Walter Martin (far left) and the rest of The Walkmen.
The Walkmen are no strangers to New York City. In fact, after the band spent their formidable years in the Washington D.C. going to college and performing in somewhat forgotten indie rock gems like Jonathan Fire*Eater and The Recoys, they relocated to Harlem around the turn of the century and became entrenched in the budding New York music scene of the early aughts.
Ten years, six albums and countless tour dates later, the band is still kicking with a renewed strength thanks to their latest release Libson (Fat Possum) which dropped in September and debuted at #27 on the Billboard charts.
Nonstop Sound was lucky enough to catch up with multi-instrumentalist Walter Martin a few days before The Walkmen play their biggest NYC headlining gig to date. On December 2 they will be joined by locals School of Seven Bells and labelmates Tennis at Terminal 5 for what should be a triumphant homecoming for one of NYC’s celebrated mainstays.
As a longtime New York band, whats the benefit of playing hometown shows? Well, playing a hometown NYC show gives our friends and families the chance to see what we do. And the crowd in New York is always drunk which in truth makes the shows a lot more fun for us, and probably them.
You've played a number of NYC venues over the last 10 years. What has been your most memorable experience? I always look back to the night about 6 years ago that we played 3 shows in a single night at the Knitting factory. It was really great actually. We thought it was a really funny and stupid idea to do three shows in a night and it worked out beautifully. Very memorable.
It’s 4:00am and last call has come and gone, what’s next? Are there any speakeasies, late night eats or after party spots you frequent? We basically just have a drink and go home after the show. When we were in our 20's we'd go out and go bananas more, but in your 30's, the hangovers are just too intense.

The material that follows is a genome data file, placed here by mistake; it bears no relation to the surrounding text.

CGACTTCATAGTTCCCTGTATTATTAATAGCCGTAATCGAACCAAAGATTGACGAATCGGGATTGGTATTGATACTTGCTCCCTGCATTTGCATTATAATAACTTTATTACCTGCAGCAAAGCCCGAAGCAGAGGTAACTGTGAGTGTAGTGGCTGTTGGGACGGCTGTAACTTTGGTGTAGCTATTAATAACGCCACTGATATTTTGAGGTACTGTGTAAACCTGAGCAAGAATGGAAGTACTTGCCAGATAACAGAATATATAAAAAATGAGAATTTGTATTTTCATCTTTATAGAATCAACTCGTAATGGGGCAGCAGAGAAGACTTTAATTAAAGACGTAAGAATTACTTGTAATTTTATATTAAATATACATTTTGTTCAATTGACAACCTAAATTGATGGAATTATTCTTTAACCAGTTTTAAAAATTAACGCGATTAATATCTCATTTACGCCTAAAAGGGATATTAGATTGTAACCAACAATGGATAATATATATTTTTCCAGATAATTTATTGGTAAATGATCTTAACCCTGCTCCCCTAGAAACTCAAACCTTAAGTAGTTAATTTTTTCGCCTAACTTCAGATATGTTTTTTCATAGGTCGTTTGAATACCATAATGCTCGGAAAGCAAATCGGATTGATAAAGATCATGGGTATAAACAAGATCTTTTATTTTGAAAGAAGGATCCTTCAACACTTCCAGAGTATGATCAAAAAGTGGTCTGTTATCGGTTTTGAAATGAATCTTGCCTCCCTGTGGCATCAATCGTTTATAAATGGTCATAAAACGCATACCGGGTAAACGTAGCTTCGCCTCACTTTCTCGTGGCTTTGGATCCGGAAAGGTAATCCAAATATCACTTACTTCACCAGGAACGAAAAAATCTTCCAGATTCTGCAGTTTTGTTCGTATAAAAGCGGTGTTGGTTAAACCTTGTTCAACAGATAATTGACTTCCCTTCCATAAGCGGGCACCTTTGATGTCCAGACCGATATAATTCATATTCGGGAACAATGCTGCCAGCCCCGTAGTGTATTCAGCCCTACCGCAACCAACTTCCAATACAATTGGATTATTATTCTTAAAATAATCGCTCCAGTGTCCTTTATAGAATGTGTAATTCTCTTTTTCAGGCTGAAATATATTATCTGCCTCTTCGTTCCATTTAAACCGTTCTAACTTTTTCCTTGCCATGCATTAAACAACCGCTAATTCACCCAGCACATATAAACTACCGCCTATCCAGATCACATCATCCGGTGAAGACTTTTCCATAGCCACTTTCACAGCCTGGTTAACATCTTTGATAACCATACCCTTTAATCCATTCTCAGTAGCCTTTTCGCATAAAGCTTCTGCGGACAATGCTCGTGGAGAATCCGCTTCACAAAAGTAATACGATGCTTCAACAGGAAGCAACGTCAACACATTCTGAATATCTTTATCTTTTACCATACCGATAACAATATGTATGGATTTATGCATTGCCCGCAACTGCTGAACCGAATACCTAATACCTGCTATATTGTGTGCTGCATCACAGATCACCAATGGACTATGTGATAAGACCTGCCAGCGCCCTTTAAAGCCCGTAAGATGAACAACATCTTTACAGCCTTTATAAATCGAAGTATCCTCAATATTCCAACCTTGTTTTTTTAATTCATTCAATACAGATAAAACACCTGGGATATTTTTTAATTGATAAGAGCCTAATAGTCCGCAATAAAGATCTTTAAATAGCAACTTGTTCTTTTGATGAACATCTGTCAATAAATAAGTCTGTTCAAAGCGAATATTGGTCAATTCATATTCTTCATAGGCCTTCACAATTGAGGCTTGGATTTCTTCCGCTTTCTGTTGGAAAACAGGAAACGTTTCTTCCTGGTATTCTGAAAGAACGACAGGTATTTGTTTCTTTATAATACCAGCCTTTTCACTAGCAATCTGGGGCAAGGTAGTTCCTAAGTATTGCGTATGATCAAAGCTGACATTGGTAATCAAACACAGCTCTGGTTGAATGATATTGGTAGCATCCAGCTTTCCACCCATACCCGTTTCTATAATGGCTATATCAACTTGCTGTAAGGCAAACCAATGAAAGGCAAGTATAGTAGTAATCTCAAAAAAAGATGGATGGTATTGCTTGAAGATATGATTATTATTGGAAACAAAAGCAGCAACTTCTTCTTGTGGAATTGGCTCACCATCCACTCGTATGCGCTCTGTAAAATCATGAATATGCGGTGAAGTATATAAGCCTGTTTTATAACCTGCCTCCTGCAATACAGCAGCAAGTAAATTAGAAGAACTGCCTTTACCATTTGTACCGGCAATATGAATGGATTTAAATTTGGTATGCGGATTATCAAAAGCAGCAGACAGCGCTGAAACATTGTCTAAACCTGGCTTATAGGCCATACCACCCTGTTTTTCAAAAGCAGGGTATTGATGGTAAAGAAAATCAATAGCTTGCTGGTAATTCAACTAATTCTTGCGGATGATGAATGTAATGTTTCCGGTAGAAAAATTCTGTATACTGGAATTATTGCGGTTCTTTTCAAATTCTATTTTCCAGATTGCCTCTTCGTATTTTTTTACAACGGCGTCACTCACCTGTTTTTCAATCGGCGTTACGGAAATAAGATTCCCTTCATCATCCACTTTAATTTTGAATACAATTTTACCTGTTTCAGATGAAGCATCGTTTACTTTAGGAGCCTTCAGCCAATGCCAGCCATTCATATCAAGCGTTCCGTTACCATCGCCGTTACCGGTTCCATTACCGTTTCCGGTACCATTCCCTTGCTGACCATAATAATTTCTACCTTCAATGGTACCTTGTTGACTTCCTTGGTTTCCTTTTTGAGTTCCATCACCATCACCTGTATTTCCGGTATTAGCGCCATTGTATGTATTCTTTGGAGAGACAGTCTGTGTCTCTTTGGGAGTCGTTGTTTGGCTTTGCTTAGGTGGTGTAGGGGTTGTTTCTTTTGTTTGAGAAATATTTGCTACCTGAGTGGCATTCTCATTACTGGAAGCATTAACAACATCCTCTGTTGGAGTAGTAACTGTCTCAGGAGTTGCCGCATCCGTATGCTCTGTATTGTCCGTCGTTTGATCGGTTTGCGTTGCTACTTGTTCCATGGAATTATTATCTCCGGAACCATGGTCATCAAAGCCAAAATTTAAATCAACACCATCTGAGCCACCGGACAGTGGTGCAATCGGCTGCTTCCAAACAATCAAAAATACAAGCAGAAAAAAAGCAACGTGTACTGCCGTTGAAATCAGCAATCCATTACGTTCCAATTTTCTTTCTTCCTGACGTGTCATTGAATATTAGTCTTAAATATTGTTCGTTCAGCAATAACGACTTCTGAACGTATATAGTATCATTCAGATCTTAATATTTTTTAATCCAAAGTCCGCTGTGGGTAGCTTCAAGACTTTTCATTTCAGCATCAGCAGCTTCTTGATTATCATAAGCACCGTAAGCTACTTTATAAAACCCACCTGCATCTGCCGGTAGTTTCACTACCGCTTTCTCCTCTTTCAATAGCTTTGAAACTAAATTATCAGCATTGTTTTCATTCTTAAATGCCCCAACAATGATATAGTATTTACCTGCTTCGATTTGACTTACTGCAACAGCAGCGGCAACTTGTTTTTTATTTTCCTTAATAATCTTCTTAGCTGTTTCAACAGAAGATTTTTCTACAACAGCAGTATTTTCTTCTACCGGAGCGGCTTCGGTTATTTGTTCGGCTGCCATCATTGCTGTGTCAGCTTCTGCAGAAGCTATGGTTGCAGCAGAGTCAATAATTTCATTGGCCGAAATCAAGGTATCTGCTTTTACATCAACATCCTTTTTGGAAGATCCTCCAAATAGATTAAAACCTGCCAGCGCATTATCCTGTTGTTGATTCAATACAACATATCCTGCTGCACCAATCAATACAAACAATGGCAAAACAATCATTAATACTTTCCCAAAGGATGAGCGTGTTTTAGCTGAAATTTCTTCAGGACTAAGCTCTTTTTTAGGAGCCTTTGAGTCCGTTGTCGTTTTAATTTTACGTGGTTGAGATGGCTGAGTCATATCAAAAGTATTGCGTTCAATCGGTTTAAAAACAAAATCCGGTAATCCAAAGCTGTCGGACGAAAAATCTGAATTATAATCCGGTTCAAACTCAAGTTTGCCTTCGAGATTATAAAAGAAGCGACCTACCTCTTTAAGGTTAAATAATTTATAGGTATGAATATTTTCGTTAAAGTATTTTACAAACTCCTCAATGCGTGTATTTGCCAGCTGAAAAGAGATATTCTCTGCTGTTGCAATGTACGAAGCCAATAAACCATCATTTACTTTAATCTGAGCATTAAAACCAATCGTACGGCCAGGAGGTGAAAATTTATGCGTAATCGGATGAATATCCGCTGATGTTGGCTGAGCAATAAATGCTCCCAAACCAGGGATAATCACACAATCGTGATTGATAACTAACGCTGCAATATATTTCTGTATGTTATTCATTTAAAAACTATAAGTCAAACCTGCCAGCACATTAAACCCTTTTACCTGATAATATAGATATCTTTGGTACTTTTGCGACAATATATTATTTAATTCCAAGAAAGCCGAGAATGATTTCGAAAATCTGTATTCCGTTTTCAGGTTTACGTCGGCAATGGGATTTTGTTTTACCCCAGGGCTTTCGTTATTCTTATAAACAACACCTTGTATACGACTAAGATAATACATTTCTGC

What is your local watering hole? Why? My local watering hole is this place called Hot Bird in Brooklyn. It’s new and kind of stupid but they always have a seat and always have good oldies playing in the stereo. And they have good margaritas.
The courting process is on and a major player is taking you to dinner on the AMEX Black card; where are you eating? What menu item is not to be missed? I'd go to Raoul's on Prince St. in Soho. Its a very old style French place that's been there forever. And I’d get something simple like the roast Chicken.
It's the holiday season and you've got some gifts to purchase. Where's your favorite place to exercise commerce? I love Academy Records in Williamsburg. It’s one of the very few good record stores in town. It’s better than good, it’s Great!
Good or bad, have you ever had what you would describe as a quintessential New York moment? I met Lou Reed at a signing for his crap-ola photography book he released a few years ago. It’s filled with blurry pictures of the West Side Highway taken through glass... from his apartment window, I'd assume. He signed my copy of White Light White Heat. But seemed a little disoriented.
NYC has all sorts of tourist attractions Central Park, the Empire State Building and the Statue of Liberty to name a few. What's the most touristy thing you've done here? My friend Norm is a guide on the Red Double Decker bus tours; he's apparently been rated as the funniest one out there. Anyway, I went on a late night bus ride that he hosted and had a blast.
Finish this sentence: New York City is the sweetest place on earth because… It has everything. In walking distance.